Home › Forums › General Discussion › Bug? constructing in pieces cheaper than all at once
- This topic has 7 replies, 7 voices, and was last updated 8 years, 9 months ago by TylerE.
September 5, 2014 at 16:04 #4790chatmanParticipant
I don’t know if this is a bug or if I’m missing something here but I came across several situations where a track (street or rail) is mich cheaper if construckted peace by peace instead of at once. Given the same routing of course (I can’t guarentee a 100% anology but I’m talking about 100 an more % price difference here)
Is there a explanation or is it a bug?
cheers!September 5, 2014 at 16:16 #4793christiansokParticipant
I’ve found that constructing track in smaller pieces hugs the contours of the ground better requiring much less removal/build up of ground to support the tracks. If this is the case in your example then that would make sense as moving all the earth costs a lot more money than just laying track on the ground level.September 5, 2014 at 16:28 #4794DozerParticipant
i made the same observation as christiansok. raising or lowering the terrain from its normal level while building, makes the costs of building go skyrocket. and banking up or digging away is what the game engine does when you lay a road or track in one piece, to make it as level as possible.September 5, 2014 at 16:34 #4796grimdanfangoParticipant
This is a vital element of the game. If you want your trains to run as fast and smooth as possible, you need to keep a consistent, flat gradient, so you’ll need more embankments and cuttings. If you want to keep costs down, you can have the track rise and fall over the hills and dips, but they’ll lose speed when climbing even a relatively shallow incline, and will have even more trouble if they happen to stop at a signal or station and have to accelerate from standing uphill.
That’s how real trains work… especially the earliest trains – I’ve heard that older trains could have trouble with anything beyond a 1 or 2% gradient (to the point where they could literally grind to a halt and slide backwards if it was too steep). Hence why real world train lines are usually far flatter than roads, and tend to run along a lot of embankments and cuttings.September 5, 2014 at 16:52 #4809NeldotParticipant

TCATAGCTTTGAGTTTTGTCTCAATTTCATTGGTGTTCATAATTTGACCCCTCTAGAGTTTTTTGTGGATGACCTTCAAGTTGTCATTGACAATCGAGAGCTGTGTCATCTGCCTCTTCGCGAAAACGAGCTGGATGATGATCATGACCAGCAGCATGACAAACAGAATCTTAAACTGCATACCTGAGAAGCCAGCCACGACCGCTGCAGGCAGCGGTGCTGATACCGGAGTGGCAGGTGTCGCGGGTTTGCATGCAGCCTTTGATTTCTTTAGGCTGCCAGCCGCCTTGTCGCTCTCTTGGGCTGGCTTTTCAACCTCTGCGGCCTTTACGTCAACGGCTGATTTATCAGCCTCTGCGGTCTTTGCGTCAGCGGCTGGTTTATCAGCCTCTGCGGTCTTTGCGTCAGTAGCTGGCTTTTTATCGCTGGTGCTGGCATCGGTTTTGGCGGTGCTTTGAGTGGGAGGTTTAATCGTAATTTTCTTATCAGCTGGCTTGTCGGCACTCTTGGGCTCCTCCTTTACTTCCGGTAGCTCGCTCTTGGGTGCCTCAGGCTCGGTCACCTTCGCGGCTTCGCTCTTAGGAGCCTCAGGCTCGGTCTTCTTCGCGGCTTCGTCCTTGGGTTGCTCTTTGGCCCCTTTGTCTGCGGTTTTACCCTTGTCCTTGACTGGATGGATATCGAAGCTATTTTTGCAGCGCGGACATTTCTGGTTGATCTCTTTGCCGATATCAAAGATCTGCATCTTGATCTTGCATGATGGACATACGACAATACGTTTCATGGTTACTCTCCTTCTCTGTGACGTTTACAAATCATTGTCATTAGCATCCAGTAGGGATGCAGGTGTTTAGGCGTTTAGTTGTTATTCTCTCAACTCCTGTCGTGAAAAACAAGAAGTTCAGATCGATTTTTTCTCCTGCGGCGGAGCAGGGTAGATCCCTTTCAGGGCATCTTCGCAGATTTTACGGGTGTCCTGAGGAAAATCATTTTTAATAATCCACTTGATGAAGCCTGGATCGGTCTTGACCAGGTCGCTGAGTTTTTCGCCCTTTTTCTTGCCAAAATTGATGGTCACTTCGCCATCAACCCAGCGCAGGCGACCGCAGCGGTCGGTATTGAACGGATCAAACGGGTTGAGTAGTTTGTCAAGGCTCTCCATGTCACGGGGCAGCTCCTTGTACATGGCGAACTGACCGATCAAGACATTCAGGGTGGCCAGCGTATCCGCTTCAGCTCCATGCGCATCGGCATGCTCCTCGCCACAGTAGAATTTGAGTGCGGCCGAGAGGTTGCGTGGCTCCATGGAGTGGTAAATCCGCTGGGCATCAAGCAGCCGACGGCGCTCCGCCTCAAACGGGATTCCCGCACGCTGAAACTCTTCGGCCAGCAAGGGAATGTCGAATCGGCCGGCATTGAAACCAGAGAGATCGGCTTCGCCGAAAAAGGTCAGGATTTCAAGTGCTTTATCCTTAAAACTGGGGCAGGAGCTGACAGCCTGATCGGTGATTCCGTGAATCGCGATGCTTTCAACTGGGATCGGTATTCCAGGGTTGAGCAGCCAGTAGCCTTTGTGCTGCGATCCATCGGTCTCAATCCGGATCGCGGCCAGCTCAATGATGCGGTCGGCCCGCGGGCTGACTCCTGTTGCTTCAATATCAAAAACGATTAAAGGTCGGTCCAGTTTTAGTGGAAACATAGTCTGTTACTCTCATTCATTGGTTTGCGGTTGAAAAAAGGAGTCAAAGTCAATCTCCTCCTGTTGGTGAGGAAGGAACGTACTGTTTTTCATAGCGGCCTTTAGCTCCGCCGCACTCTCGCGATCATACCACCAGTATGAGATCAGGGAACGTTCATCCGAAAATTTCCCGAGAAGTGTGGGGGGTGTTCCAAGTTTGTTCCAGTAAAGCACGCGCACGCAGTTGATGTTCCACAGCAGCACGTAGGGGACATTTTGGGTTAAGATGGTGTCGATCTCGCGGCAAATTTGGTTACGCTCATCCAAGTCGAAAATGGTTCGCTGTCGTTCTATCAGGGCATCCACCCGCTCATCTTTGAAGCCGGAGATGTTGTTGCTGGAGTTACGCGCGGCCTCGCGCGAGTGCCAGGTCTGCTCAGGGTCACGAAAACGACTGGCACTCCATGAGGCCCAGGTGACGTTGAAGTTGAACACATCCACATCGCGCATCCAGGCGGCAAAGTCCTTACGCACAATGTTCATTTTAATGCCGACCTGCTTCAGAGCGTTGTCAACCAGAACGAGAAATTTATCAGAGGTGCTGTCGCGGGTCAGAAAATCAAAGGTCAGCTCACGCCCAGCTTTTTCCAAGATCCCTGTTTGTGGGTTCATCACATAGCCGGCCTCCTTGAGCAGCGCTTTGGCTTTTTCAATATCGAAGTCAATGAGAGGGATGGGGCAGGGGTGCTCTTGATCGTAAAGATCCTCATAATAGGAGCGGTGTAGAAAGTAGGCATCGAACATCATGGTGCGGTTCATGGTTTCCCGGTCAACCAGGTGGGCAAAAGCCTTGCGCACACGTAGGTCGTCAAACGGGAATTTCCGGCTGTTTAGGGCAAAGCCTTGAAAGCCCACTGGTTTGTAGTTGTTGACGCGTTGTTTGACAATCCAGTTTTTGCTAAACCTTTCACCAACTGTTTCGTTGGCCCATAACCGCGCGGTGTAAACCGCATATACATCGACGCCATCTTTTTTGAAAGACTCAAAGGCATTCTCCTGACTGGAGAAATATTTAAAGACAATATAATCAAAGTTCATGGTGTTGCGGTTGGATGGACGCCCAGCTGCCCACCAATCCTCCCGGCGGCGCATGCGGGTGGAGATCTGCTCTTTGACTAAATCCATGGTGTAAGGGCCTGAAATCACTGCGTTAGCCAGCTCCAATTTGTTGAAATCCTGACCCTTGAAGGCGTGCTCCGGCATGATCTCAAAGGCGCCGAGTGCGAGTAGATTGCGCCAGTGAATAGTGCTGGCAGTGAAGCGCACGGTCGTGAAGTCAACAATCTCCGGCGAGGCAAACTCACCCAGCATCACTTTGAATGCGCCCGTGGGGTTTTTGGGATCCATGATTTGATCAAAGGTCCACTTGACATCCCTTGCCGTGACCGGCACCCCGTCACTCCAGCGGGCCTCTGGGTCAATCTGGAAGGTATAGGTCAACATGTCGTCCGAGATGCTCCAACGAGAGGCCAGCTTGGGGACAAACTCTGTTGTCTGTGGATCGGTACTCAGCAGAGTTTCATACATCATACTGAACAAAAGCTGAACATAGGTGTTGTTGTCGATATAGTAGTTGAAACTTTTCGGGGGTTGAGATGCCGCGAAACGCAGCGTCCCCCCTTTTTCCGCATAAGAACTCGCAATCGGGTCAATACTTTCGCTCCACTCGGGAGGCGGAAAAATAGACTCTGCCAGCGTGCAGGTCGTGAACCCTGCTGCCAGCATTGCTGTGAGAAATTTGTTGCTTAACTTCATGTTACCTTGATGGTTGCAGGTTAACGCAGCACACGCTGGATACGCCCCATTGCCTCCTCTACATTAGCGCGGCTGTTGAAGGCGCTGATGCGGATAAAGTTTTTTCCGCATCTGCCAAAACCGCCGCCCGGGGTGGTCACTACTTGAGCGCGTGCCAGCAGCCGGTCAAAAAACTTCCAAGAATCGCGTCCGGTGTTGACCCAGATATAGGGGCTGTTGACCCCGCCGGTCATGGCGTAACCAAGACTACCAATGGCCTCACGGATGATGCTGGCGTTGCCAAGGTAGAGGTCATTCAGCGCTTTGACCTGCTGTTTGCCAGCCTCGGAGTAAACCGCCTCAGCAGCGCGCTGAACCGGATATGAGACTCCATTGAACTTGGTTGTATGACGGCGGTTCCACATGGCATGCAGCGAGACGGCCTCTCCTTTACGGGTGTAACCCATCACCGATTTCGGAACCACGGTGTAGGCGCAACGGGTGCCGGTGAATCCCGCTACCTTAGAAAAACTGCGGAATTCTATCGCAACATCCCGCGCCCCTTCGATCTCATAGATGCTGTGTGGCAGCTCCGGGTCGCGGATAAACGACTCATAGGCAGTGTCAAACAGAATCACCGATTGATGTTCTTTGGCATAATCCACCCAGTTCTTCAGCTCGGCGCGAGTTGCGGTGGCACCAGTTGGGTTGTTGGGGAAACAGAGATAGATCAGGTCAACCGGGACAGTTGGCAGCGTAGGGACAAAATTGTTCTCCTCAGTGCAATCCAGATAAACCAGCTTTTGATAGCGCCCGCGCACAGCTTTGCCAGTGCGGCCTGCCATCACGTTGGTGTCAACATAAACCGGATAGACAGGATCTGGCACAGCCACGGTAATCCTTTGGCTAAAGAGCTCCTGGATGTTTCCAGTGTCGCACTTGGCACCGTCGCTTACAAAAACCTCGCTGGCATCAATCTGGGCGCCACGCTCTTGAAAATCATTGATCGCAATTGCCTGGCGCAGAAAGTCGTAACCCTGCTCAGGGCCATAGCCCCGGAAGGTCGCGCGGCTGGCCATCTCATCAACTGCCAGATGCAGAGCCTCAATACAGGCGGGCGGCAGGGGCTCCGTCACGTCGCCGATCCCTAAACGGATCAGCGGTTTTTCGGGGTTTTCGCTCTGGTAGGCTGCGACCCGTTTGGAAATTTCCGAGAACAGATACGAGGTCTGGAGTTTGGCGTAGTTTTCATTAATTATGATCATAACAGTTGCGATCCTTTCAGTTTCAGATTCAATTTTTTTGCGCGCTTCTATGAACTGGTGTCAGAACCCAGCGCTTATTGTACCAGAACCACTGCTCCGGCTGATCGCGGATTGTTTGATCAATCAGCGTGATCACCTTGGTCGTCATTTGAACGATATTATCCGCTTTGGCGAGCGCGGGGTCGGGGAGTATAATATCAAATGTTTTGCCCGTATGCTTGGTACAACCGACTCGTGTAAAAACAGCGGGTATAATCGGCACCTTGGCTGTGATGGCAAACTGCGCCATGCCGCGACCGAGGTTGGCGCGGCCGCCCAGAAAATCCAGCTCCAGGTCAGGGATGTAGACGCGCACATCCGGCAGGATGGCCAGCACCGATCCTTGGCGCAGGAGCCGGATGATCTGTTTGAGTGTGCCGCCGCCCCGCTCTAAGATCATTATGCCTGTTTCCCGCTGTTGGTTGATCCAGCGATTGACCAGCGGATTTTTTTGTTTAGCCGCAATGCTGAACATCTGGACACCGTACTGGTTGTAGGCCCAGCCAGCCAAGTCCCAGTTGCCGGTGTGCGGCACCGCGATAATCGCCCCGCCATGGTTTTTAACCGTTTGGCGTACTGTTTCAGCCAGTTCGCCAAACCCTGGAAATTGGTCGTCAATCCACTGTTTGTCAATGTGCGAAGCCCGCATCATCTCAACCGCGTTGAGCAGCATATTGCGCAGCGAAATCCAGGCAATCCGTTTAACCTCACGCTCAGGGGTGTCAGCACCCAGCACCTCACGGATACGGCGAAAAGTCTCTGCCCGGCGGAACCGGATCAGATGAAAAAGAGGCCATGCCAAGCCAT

This is definitely a realistic element of the game, but we need more info on the gradient and/or the altitude of the line to make a correct use of this feature and to consistently build a line. And we need also a way to make the project of a track in segments before building it.
At the present, building a track works a bit too randomly without these tools.September 5, 2014 at 17:18 #4822christiansokParticipant
I agree with Neldot. Track laying would work much better if the approval check box before building was after laying multiple segments rather than approving and building each one before moving on to the next.
While getting the hang of track building I end up bulldozing and rebuilding a lot which leaves lots of modified terrain left over (embankments or ditches) which look bad and can be a hassle later.September 5, 2014 at 21:48 #4927leewParticipant
Something I would really like to see is a display of the gradient (in %) of a track section when you are building it, often it is difficult to see the gradient of a track section when building it. Also more precise control of the gradient would be nice, perhaps a box where you can type in your desired gradient in % down to as many decimal places as you want.September 5, 2014 at 22:19 #4929TylerEParticipant
You can sort of see it. That’s what the arrow near the check box means. There are 5 levels: steep up / shallow up / level / etc. You can click the arrow which will turn it blue and give you up/down to adjust the gradient.
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